Priesthood is not necessarily defined by frugality and humility. A practical reason for scientists to be humble is that ego gets in the way of communicating reliably or testing ones own ideas.
C_C, it's unnecessary to blacklist cranks because they aren't actually doing science. Many of them build castles in the air and then defend those castles in a manner incompatible with science. Others set fire to their own reputations in other non-scientific ways. And the thing about blacklisting is there has to be an actual blacklist. Never have I seen a scientist thank another scientist for passing on a crackpots name. All too often the crackpots own work is passed on without comment. Also, I am not slighting Margaret Wertheim for studying crankdom, but for commending it.
12-24-11, 04:03 PM #8
Mathematics may be like hieroglyphics, but they are hardly magical and like hieroglyphics are meant to be understood. This requires your meat to be good at thinking in a particular manner.
12-24-11, 05:00 PM #9
Dawkings is not a priest of science but more of hired gun who is in it for the prestige and fame.
12-24-11, 05:06 PM #10
It's like providing grounds for a further study of Mormons, to be conducted by applicable social sciences, but then the response is all about the "bunk" of Mormon beliefs. As if they should be blacklisted in regard to being candidates for such research because their "backward and traditional opinions" rub some scientists in other fields or their advocates the wrong way. A scientist studying the bushmen of decades ago would document their beliefs as one part of the endeavor, but hardly enter the situation giving a flip about wasting time on a personal passion of refuting their "outlandish" traditional beliefs (even without today's political correctness or respect of other cultures being in vogue).
Footnote: Add to this Wertheim's concluding comment: "While we may not agree with the answers outsiders give, none of us should be sanguine when some of the greatest fruits of science are unavailable to most of humankind." I.e., studying such groups might provide more insight into why science alienates the majority of people, if a department requires some bloody applied justification for research rather than merely the purist acquisition of knowledge for the sake of knowledge, whether it is useful or not.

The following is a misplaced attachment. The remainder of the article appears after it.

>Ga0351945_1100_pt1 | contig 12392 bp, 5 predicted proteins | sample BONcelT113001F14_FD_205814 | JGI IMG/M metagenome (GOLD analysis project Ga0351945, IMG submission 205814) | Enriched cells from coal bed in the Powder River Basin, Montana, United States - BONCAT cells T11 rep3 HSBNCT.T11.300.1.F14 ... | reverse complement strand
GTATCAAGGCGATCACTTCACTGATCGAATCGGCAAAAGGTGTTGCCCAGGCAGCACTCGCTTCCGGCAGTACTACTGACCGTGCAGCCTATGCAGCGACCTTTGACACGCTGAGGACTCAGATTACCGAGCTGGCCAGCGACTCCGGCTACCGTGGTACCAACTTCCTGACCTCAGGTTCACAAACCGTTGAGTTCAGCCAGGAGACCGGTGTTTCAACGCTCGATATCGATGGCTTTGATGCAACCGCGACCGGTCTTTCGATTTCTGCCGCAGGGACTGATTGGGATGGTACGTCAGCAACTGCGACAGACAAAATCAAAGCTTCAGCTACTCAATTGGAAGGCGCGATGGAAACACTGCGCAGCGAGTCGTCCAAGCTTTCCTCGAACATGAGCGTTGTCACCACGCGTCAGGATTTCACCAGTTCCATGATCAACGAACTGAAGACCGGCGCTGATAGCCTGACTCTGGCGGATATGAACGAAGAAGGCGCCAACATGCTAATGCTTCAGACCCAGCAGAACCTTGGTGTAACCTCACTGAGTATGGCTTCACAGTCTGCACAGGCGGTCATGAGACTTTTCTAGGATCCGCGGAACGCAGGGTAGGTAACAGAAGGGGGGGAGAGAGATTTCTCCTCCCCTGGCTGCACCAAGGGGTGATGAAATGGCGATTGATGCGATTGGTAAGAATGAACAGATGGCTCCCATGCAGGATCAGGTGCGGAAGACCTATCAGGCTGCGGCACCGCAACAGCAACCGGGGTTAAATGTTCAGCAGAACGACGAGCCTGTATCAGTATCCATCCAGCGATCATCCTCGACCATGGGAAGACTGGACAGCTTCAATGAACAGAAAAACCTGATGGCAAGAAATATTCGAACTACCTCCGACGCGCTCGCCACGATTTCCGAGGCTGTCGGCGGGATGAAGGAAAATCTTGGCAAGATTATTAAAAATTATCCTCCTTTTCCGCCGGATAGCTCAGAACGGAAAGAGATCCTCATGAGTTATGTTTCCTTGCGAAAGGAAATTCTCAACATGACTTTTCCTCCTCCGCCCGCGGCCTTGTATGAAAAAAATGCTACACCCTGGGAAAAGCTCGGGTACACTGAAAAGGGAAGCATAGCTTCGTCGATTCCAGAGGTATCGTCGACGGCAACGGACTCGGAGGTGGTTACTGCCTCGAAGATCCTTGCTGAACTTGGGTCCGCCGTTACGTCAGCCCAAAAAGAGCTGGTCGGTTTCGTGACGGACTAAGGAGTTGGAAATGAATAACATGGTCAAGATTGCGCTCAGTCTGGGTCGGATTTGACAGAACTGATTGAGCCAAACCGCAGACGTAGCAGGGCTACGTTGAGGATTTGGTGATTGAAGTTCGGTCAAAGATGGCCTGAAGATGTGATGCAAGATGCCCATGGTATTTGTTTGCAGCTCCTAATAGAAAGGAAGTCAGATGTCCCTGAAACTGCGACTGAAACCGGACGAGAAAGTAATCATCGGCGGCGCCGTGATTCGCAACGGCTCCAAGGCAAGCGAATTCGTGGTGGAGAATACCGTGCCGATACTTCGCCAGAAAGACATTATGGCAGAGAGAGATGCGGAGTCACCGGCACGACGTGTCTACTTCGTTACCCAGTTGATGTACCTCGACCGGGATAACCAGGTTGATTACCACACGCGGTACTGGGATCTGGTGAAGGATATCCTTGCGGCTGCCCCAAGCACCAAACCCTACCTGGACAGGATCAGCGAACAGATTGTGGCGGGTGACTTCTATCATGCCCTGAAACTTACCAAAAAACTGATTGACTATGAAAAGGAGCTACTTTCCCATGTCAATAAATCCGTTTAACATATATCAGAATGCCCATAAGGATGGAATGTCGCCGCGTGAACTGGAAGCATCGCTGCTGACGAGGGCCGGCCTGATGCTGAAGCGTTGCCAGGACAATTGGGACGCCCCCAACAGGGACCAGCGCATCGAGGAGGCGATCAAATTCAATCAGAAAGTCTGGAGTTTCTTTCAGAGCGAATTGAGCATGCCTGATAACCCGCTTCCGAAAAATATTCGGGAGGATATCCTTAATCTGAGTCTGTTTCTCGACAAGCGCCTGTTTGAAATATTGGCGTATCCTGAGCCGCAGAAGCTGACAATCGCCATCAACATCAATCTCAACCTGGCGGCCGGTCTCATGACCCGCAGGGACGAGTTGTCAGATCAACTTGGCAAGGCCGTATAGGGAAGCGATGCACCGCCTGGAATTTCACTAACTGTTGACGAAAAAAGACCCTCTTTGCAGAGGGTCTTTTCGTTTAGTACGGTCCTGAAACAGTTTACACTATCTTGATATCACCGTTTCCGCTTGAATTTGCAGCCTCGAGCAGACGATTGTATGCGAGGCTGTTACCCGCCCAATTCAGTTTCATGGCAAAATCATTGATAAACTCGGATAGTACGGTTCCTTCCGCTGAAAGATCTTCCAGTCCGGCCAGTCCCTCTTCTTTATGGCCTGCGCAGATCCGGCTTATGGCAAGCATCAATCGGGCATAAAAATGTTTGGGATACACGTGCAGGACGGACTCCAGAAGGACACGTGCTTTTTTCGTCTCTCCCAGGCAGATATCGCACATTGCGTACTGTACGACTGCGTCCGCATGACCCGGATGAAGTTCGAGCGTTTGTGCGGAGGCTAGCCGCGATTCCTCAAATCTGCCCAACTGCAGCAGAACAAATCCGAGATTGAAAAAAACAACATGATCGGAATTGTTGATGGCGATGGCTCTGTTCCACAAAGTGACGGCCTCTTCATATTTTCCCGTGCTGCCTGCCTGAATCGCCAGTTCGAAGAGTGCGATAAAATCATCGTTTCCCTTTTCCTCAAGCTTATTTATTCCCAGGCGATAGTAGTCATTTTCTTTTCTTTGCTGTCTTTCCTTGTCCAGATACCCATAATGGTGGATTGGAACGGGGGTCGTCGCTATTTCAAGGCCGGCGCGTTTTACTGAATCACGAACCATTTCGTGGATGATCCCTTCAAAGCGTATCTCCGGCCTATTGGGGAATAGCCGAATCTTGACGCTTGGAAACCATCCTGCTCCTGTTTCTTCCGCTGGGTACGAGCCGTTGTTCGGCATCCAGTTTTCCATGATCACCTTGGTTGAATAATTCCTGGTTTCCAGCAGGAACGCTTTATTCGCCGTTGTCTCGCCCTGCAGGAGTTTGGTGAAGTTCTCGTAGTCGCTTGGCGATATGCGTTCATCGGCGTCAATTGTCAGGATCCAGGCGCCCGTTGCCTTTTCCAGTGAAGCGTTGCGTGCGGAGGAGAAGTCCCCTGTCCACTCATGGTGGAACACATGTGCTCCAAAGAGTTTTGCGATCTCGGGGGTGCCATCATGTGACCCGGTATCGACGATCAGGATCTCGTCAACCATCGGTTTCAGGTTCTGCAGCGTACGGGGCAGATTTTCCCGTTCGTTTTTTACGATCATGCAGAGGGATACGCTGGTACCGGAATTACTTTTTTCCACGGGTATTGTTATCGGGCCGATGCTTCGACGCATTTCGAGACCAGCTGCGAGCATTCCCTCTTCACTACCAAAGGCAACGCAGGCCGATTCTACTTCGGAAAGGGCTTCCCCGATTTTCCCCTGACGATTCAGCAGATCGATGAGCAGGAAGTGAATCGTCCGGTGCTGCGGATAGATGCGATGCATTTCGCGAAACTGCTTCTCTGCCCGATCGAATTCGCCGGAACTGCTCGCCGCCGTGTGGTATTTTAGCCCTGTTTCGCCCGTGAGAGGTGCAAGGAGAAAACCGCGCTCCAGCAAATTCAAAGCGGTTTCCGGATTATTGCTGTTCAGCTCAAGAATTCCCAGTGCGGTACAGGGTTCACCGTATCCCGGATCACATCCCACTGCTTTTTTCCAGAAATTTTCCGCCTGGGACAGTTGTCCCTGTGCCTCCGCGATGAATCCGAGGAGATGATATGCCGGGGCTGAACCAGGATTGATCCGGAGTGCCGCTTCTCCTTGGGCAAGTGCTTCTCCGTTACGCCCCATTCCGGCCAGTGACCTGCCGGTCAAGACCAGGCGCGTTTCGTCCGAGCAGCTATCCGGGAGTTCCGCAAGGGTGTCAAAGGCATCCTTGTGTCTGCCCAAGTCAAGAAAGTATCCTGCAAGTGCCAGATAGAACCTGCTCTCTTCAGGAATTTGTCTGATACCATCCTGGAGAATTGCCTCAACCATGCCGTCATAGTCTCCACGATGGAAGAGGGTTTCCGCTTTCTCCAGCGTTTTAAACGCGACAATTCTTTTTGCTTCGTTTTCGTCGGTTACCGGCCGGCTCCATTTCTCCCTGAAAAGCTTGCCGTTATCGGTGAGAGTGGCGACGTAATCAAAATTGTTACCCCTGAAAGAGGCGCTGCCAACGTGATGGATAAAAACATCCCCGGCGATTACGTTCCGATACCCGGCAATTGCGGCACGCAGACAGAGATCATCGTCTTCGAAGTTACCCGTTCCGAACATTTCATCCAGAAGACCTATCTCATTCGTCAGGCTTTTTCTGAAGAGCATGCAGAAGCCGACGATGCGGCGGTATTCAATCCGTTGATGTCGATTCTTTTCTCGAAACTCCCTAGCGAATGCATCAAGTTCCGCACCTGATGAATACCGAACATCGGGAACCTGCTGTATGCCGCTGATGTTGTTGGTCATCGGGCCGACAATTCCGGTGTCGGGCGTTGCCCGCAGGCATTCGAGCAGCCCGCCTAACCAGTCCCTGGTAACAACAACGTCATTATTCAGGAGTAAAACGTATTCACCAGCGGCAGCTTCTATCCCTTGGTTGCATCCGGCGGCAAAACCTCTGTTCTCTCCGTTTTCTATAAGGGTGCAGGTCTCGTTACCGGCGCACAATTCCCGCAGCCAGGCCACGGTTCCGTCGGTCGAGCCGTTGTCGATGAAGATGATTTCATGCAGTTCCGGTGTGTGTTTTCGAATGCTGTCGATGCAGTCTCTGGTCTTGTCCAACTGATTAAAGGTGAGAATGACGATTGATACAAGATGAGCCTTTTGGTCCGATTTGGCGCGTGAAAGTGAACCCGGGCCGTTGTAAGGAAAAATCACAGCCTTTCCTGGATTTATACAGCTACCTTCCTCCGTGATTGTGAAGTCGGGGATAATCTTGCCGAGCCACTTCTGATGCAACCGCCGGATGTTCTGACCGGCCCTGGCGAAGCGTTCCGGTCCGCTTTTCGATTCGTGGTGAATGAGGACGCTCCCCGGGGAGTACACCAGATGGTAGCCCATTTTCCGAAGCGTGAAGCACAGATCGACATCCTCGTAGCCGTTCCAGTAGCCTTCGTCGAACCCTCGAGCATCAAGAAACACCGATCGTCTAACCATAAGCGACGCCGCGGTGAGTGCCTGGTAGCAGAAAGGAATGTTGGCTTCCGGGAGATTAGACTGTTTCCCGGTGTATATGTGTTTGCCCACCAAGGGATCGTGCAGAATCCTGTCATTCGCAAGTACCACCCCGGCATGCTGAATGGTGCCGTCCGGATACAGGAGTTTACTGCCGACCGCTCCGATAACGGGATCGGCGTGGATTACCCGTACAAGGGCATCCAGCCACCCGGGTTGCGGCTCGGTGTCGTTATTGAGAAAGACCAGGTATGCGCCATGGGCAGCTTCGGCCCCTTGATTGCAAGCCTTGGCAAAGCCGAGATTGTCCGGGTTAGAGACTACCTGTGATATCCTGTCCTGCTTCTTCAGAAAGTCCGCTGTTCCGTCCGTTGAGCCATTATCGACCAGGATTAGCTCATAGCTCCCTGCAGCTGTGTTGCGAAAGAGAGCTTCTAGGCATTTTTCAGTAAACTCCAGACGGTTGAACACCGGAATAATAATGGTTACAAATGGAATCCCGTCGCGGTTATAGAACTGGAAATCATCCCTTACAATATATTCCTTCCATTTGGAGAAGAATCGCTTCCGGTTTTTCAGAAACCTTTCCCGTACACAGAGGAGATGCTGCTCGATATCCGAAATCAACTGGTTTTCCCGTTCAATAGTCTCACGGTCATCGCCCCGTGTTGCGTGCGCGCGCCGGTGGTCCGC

12-24-11, 06:27 PM #11Originally Posted by C.C.
Maybe not. Recently, a few political scientists have begun to discover a human tendency deeply discouraging to anyone with faith in the power of information. It’s this: Facts don’t necessarily have the power to change our minds. In fact, quite the opposite. In a series of studies in 2005 and 2006, researchers at the University of Michigan found that when misinformed people, particularly political partisans, were exposed to corrected facts in news stories, they rarely changed their minds. In fact, they often became even more strongly set in their beliefs. Facts, they found, were not curing misinformation. Like an underpowered antibiotic, facts could actually make misinformation even stronger.
“The general idea is that it’s absolutely threatening to admit you’re wrong,” says political scientist Brendan Nyhan, the lead researcher on the Michigan study. The phenomenon — known as “backfire” — is “a natural defense mechanism to avoid that cognitive dissonance.”
On the other hand, when left unchecked it spreads quickly. This report shows that the belief in pseudoscience is rampant in America. The media’s misrepresentation combined with the public’s lack of knowledge in the scientific method, could lead to less government support for research, greater public susceptibility to scams, and public risk perceptions, e.g., global warming.